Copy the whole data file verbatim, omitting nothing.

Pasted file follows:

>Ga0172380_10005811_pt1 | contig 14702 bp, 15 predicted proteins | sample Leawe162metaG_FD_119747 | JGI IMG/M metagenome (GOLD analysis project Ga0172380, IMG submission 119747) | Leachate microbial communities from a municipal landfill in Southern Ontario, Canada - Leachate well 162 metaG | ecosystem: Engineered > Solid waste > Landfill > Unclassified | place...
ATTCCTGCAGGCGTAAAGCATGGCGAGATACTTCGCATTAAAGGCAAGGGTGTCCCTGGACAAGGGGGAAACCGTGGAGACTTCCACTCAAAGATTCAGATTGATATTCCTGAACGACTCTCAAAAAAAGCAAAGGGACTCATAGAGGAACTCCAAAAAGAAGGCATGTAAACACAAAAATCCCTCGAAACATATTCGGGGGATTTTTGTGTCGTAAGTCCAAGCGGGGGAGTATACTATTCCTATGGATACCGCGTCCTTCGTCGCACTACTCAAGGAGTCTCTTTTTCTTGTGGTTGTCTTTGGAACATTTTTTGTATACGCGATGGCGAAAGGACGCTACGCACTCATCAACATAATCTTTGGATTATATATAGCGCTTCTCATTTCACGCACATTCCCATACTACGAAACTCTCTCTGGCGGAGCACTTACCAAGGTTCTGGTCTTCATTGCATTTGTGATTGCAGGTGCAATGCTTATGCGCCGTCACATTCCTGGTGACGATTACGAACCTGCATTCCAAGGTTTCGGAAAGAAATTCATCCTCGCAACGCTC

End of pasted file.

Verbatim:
>Ga0172380_10005811_pt1 | contig 14702 bp, 15 predicted proteins | sample Leawe162metaG_FD_119747 | JGI IMG/M metagenome (GOLD analysis project Ga0172380, IMG submission 119747) | Leachate microbial communities from a municipal landfill in Southern Ontario, Canada - Leachate well 162 metaG | ecosystem: Engineered > Solid waste > Landfill > Unclassified | place...
ATTCCTGCAGGCGTAAAGCATGGCGAGATACTTCGCATTAAAGGCAAGGGTGTCCCTGGACAAGGGGGAAACCGTGGAGACTTCCACTCAAAGATTCAGATTGATATTCCTGAACGACTCTCAAAAAAAGCAAAGGGACTCATAGAGGAACTCCAAAAAGAAGGCATGTAAACACAAAAATCCCTCGAAACATATTCGGGGGATTTTTGTGTCGTAAGTCCAAGCGGGGGAGTATACTATTCCTATGGATACCGCGTCCTTCGTCGCACTACTCAAGGAGTCTCTTTTTCTTGTGGTTGTCTTTGGAACATTTTTTGTATACGCGATGGCGAAAGGACGCTACGCACTCATCAACATAATCTTTGGATTATATATAGCGCTTCTCATTTCACGCACATTCCCATACTACGAAACTCTCTCTGGCGGAGCACTTACCAAGGTTCTGGTCTTCATTGCATTTGTGATTGCAGGTGCAATGCTTATGCGCCGTCACATTCCTGGTGACGATTACGAACCTGCATTCCAAGGTTTCGGAAAGAAATTCATCCTCGCAACGCTC